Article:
Blackletter cities

This week, I was studying fraktur capitals, and my homework assignment was to write out a word beginning with each letter of the alphabet. I chose to write a list of US cities.

There are many different styles of writing that can be classified as "blackletter". For this particular piece, the lowercase letters are textura, and the capitals are fraktur.

I personally find these capitals hard to read, and I have certainly taken a few liberties to modify them to improve readability. As my starting point, I used a handout from a class I took a few years ago with Julian Waters.

Even though capitals and lowercase letters are traditionally written on the same baseline, I decided to drop the capitals a bit to give more emphasis to them.

In my original trial, I had considered using a smaller nib size for the lowercase letters to increase the contrast (see the last line in the picture above). I don't think it looks good, so I went back to using the same size pen (3mm) for both.

I also realized that I did not want to use city names that consist of multiple words, so I updated my list to replace those.

To keep the layout simple, I decided to write 2–3 cities per line, and center them.

I realized pretty quickly that the paper size I chose (11x8.5 in) was not going to be large enough to fit all of the cities. After I finished the draft pages, I scanned them both, and rearranged the words in Photoshop to fit on a 15x10 in page.

Then I printed them out so I could see what the letters look like at their actual size, since viewing them on my computer could be a little misleading.

Once I did that, I realized there was a problem with my layout. The spaces between the words created "rivers" (or contiguous stretches of whitespace that span multiple lines), which are undesirable.

Since for this particular piece, the order of words is not particularly important, I switched a few of them around.

I also realized that 15x10 would not be large enough to have enough margin around the text, so I decided to use a 20x15 sheet of paper instead.

To make the piece more interesting, I decided to use orange for the capitals, and black for the lowercase letters. Since the orange is transparent (I used Dr. Martin's Hydrus), I could not rule the lines in pencil, or else they would show through, and I would not be able to erase them.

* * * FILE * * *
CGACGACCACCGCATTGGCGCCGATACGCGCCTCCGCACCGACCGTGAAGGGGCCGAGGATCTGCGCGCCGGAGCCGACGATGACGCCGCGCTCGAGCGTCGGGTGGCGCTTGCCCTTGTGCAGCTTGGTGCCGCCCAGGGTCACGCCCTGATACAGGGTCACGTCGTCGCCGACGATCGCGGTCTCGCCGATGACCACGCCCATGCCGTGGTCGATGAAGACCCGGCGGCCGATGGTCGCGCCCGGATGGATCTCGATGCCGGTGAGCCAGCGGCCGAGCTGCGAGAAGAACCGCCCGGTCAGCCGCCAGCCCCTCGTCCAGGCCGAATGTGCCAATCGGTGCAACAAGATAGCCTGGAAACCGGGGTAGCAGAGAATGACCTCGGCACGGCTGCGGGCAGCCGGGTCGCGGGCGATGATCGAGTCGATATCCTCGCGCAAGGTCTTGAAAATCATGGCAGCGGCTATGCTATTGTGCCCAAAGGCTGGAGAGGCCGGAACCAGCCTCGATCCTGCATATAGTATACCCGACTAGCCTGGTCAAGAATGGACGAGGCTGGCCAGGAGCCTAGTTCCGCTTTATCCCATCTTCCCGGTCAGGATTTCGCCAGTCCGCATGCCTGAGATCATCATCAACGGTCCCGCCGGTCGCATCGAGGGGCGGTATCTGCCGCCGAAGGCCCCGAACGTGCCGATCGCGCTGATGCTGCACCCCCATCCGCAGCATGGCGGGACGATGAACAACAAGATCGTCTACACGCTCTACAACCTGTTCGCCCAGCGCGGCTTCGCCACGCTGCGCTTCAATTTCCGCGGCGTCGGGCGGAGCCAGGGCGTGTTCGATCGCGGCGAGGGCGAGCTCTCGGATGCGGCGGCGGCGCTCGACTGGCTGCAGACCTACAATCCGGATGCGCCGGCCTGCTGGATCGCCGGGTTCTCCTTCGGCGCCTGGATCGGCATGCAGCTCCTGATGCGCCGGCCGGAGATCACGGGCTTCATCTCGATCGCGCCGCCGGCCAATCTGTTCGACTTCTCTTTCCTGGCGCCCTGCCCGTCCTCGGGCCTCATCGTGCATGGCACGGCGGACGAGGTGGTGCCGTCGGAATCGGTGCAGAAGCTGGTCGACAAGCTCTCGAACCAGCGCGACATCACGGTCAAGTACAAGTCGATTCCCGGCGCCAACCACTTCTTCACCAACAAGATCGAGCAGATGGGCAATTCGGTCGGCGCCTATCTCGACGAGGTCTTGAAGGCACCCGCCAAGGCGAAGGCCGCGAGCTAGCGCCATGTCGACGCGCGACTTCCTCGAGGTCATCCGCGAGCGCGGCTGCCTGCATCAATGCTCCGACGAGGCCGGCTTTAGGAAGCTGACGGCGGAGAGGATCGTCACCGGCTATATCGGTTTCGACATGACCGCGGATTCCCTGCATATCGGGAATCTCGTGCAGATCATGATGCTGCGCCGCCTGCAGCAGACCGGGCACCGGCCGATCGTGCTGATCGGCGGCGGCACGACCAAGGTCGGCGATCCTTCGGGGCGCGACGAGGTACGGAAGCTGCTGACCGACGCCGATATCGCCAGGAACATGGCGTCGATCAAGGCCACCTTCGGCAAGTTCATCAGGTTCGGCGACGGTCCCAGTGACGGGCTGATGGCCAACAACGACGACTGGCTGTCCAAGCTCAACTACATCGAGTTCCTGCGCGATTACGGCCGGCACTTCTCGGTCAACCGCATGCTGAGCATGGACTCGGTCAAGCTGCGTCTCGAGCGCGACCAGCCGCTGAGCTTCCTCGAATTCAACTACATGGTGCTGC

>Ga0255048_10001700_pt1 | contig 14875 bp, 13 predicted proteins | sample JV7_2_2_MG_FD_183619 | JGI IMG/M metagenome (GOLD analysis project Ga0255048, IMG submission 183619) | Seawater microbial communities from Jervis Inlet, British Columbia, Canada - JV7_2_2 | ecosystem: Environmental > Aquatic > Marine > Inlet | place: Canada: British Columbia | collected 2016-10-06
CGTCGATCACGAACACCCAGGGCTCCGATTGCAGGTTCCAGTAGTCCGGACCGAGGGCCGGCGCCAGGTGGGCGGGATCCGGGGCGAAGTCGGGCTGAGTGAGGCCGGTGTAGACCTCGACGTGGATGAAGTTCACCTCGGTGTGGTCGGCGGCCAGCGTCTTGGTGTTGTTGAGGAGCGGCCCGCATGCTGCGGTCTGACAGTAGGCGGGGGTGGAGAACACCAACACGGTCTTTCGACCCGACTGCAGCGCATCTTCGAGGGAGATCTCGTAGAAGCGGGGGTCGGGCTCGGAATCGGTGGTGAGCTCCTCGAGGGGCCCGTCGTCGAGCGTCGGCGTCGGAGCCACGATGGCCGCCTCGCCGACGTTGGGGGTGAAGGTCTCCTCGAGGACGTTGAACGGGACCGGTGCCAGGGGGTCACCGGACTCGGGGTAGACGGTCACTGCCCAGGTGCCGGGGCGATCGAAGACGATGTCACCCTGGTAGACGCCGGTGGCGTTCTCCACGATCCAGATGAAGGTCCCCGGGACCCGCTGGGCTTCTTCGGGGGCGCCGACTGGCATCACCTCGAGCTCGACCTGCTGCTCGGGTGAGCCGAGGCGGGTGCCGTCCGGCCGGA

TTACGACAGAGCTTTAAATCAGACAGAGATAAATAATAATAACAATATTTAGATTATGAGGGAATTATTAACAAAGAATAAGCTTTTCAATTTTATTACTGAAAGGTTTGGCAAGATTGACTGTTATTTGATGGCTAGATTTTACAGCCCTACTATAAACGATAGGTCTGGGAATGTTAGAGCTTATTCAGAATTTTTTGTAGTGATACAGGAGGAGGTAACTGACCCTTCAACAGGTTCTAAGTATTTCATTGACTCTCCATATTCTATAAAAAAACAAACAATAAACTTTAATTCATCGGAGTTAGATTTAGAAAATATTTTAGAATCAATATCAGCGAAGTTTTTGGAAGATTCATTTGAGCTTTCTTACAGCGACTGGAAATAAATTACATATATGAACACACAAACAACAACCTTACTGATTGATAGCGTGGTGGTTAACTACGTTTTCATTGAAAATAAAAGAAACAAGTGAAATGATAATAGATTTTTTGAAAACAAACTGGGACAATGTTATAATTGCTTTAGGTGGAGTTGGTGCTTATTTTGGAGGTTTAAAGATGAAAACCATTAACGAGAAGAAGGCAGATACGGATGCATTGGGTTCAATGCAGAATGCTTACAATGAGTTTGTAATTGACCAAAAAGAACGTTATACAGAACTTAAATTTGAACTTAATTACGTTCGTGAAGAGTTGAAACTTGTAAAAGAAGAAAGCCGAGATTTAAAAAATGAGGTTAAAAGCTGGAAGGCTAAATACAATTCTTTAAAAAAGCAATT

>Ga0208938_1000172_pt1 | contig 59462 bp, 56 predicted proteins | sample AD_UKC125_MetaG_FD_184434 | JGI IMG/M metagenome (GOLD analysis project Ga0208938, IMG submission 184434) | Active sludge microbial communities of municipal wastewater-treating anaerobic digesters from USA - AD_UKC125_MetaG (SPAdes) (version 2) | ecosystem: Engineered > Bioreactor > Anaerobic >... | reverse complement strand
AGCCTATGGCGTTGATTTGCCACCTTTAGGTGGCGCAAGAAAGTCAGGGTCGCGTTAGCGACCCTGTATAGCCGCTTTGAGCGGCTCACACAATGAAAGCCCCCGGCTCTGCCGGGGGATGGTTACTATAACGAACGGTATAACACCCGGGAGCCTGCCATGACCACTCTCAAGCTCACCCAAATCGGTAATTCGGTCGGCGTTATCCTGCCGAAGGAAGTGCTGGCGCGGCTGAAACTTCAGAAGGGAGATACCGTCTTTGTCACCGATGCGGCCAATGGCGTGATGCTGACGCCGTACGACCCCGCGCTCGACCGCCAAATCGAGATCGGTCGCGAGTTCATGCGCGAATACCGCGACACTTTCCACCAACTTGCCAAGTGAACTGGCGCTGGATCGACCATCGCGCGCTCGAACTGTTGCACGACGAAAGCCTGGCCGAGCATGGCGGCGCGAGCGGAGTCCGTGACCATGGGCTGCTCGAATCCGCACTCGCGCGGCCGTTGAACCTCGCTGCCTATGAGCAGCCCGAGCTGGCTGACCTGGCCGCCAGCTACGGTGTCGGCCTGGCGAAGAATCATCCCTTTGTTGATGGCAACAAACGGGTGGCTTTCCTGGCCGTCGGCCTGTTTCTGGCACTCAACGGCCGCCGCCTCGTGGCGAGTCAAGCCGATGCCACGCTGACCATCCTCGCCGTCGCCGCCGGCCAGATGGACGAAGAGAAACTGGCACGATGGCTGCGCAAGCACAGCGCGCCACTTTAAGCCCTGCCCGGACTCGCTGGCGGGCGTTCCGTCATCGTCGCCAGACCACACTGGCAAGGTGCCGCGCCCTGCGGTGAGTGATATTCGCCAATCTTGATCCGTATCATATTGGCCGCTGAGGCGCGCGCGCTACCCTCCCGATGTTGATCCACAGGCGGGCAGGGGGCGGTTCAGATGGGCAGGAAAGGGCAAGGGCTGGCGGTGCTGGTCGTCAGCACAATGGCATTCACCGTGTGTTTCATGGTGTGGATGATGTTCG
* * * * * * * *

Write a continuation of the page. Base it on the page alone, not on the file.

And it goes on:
I chose to go for the lazy approach, and printed out some guidelines to tape to the underside of the sheet. I marked the starting point of the lowercase part of each city as well, so I would know where to start writing.

I wrote a few lowercase letters on the same kind of paper to get warmed up, and also to make sure they aren't too different in size or width from the initial practice piece. Depending on what paper you use, you may sometimes end up with large enough difference that you have to do all the measurements over on the "correct" paper.

Then, I wrote out the lowercase part of each city.

After the letters dried completely (I took a lunch break to allow for that), I went on to practice some capitals. I was initially planning to write each capital on a practice sheet, and then immediately write the same one on the final sheet, but it turned out to be impractical. I didn't want to accidentally smear ink while juggling 2 fairly large pieces of paper. Thus, I had to settle for a few warm-up letters.

What this picture does not show is that not all of the parts of these letters were written with a broad nib. All of the hairlines and vaguely leafy ornaments were added later with a pointed pen, and I had to wait for another hour or so before I could do that, since the ink was quite wet.

Anyway, I was too busy with the actual work to take any more in-progress pictures, so all I have is the final result :)

I am pretty happy with how this turned out, although some of the capitals looked better on my practice runs. I think I'll have to repeat these many more times before they become second nature. There is also a slight issue with the spacing: in some places, the capitals ended up closer to the end of the previous word than the beginning of the word they belong to. I think this happened because I was afraid of starting too close, and having to write over the black letters (I didn't use a waterproof ink, so they would bleed). If I were to do this piece over again, I would make sure they are all in proper places.

Here is the same piece, but cropped differently. I find that the margins on physical pieces and margins on digital copies of them look very different. If this were on paper, I would say it didn't have enough margin, but the full margin version above looks like it has too much margin in the picture (but not in real life). My best guess is that this has to do with the physical size of the object, which causes the proportions to be perceived a bit differently.